We are pleased to feature Elise Banfield as one of our community educators for the month of October
Elise is an accomplished, seasoned psychology professor. Currently, she is an Associate Professor at Genesee Community College (G.C.C.), where she was recognized in 2012 with the prestigious StateUniversity of New York’s (S.U.N.Y.) Chancellor’s Award for Excellence in Teaching, and in 2013 with PhiTheta Kappa International Honor Society’s Paragon Award for her work advising students. Her journey to veganism started as an on and off vegetarian until March of 2013, when she then began her transition to veganism for health reasons. While the changes she experienced were profound, it wasn’t until she learned about the factory farming trade, along with the benefits veganism brings to the environment, did her passion for veganism truly take off. She is currently an active member of Animal Rights of Rochester, and also enjoys regularly attending.n teaching this year.
When did you start your teaching career?
What makes you want to teach?
EB: I absolutely love inspiring people to grow, especially youth. To me, there is nothing more exciting than helping a hard-working person achieve his/ her goals and get to where he/ she want to be. Teaching psychology will often give students a new perspective on life. I’ve always said that the psychological self and physical self go hand in hand. They truly are married. When students take a psychology class, they often gain clarity and insight that, while not always easy, helps them to understand where they’ve been and where they want to go. That to me is incredibly motivating.
How do you stay healthy?
EB: Psychologically I make time to meditate and practice mindfulness moments each day. I also have found that adopting a vegan (primarily whole food, plant-based) diet has helped me tremendously. I start with a smoothie of veggies and fruits for breakfast, and that ensures that I start the day on the right foot! Finally, leading an active lifestyle (both socially and with regards to physical fitness) keep me at my best!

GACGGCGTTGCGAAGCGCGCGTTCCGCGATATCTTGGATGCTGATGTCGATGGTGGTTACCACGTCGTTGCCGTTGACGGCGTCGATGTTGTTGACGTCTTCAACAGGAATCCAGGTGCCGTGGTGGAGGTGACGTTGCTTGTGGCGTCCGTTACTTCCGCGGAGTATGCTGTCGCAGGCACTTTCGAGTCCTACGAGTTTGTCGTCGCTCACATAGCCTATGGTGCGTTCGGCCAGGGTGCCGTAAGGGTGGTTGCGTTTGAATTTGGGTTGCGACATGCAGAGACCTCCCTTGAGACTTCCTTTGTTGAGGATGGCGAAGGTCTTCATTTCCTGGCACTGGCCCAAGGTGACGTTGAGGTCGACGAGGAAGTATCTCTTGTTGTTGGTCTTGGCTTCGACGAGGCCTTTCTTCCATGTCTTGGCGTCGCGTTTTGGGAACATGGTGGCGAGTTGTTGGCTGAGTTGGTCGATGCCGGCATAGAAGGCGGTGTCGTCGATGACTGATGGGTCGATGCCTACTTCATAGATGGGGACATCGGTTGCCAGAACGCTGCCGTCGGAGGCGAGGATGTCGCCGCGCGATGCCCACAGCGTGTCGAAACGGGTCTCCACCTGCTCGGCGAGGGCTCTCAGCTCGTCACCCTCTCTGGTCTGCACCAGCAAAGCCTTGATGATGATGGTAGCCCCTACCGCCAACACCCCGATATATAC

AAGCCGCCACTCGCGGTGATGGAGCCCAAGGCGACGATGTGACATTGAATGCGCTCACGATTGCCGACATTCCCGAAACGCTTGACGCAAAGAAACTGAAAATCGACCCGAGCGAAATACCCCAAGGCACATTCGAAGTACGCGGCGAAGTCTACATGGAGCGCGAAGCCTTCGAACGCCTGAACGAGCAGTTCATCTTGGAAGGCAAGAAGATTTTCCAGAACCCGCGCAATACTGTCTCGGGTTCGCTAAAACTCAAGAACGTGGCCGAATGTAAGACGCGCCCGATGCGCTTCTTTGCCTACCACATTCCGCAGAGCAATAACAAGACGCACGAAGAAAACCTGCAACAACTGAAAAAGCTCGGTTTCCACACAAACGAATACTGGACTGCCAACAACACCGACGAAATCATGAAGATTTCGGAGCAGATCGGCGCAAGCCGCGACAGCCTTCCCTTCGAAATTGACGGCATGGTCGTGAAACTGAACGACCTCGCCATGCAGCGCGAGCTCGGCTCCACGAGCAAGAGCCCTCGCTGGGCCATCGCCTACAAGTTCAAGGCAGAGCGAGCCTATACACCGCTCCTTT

What do you feel is the most challenging aspect of your career?
EB: The most challenging aspect is staying current with my knowledge base. It is important to keep up with the latest research, as it is easy to simply teach what I know. I also work with students from a variety of skill levels, so I continuously work to make my lectures approachable and interesting for all students.
When you aren’t working what do you like to do?
EB: I love to go for “walk and talks” with friends, out to dinner and drinks, and just relax with my two dogs on my deck. I also enjoy mentoring, and am currently mentoring 4 youth.
What are you working on now?
EB: I currently teach introductory psychology, child psychology, developmental psychology and a speech class. I also teach a social psychology class once a year.
Is there anything else you’d like the readers to know?
EB: I am totally energized by my mentees, and am happy to mentor when given the possibility, whether that would be mentoring someone along their journey to veganism, or a teen/ young adult as they find their way in the world.
Photo credit: Elise Banfield
Register for Elise’s class How to Transition to a Plant Based Lifestyle on Thursday October 12th here